Pounding Europe's Pavements Is No Picnic
Having left employment in the U.S. in October, 1998, to live in Gloucestershire, I find "The missing worker" (European Business, Dec. 27) very informative. I had thought that, with my education and employment background, I could find a good job here easily. There is one major problem in Britain: age discrimination, especially for those over 50 (I turned 53 this past October). Unlike the U.S., Britain has not outlawed age discrimination.
Yes, info-tech workers are needed, and that is my field, but many companies are blind: They want to employ young people--those just out of school, who command lower wages. There seems to be no consideration for experience and knowledge gained over many years of work. One is told by employment agencies that one's age makes it hard to be placed; ads actually state age groups wanted.
John B. Rohrbeck
In Germany, problems often stem not from workers' lack of skills or their unwillingness to change, but are caused by well-established keepers of secure posts. These professionals lack any incentive for change. They like the status quo and abhor risks or experiments. For them, educated, experienced personalities signify unwanted competition.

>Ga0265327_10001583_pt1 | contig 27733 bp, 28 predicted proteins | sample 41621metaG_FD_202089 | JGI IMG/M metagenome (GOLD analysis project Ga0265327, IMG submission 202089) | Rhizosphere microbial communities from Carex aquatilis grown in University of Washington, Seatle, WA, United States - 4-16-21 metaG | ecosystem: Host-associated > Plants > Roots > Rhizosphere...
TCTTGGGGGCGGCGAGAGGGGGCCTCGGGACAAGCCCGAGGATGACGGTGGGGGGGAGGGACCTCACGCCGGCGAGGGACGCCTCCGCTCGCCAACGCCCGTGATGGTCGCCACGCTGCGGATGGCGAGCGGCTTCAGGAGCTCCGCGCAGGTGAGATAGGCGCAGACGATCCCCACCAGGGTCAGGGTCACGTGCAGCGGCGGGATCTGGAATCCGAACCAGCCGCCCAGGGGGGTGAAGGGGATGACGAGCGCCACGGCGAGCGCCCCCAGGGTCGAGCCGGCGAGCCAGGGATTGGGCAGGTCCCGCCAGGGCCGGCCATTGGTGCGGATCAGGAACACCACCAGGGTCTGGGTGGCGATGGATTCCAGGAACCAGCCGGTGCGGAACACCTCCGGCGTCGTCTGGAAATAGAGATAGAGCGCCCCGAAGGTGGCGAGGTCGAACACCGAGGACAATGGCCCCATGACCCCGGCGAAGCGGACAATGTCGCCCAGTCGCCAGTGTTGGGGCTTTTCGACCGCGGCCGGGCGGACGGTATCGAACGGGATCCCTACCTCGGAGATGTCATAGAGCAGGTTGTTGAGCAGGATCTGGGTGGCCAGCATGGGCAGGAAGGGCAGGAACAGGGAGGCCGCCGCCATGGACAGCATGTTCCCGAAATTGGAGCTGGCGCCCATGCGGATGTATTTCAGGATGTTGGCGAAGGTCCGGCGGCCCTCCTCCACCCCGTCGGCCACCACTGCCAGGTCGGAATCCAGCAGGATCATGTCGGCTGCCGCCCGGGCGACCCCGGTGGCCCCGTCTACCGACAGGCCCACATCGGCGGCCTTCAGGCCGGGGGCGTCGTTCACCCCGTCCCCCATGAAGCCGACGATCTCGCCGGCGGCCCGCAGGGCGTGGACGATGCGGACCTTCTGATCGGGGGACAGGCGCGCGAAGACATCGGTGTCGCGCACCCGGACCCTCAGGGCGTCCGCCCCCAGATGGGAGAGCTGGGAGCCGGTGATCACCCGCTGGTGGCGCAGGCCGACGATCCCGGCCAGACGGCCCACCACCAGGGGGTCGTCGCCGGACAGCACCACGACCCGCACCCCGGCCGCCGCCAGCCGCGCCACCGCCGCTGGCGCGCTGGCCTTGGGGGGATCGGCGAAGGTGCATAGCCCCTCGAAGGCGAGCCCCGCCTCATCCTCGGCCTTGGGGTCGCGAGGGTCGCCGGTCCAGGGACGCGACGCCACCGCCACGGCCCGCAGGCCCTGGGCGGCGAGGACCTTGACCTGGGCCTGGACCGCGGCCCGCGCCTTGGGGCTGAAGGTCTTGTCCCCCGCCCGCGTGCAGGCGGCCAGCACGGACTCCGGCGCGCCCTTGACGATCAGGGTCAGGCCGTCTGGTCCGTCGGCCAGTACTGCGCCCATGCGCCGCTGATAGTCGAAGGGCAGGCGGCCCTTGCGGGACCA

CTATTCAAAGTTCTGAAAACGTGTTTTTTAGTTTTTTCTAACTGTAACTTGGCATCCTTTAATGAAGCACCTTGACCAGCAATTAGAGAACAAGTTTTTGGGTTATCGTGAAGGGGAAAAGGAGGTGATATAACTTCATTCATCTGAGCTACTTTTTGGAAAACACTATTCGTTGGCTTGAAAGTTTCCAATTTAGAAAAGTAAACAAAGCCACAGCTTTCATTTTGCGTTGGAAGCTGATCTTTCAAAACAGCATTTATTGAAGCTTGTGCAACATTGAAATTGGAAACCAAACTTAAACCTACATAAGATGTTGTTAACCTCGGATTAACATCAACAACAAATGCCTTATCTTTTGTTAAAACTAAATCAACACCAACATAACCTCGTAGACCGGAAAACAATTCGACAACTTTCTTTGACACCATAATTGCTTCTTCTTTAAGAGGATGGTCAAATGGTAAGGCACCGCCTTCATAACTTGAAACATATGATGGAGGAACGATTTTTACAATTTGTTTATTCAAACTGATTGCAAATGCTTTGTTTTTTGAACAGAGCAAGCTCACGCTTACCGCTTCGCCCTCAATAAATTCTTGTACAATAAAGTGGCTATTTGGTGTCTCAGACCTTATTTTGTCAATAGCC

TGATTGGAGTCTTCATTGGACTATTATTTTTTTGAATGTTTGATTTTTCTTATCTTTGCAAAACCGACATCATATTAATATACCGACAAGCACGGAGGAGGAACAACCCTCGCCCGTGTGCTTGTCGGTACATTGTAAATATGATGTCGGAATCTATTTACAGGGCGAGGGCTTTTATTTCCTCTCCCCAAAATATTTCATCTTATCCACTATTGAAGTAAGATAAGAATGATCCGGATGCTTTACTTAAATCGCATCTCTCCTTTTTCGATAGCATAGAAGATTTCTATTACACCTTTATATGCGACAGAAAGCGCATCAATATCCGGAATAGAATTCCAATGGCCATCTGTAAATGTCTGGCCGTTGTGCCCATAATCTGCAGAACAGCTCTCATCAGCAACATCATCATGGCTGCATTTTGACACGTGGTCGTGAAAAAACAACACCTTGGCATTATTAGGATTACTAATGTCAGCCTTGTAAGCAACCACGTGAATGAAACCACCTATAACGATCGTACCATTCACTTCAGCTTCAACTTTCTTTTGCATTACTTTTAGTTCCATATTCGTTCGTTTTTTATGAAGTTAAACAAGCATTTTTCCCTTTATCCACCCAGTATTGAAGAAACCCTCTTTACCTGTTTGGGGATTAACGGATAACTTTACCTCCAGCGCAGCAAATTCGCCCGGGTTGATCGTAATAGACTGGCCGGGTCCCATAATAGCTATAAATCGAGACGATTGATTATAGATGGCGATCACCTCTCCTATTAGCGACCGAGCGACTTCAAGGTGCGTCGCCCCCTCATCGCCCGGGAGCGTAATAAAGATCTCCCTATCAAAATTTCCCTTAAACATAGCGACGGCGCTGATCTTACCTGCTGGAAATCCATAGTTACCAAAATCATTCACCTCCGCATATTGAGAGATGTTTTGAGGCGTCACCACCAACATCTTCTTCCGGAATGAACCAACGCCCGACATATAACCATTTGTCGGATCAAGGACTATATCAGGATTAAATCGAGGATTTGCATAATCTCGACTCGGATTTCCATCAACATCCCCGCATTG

The flexible Mr. Freund in your article is not the exception. Well-educated job seekers in their 40s with successful high-level international management experience, proficiency in several languages, the flexibility to work around the globe, and certified info-tech knowledge send out hundreds of applications, only to receive negative responses.
As long as many people in Germany fail to find work because they are "overqualified" (or lack a positive attitude--whatever that means), one should not complain about an uneducated and inflexible workforce.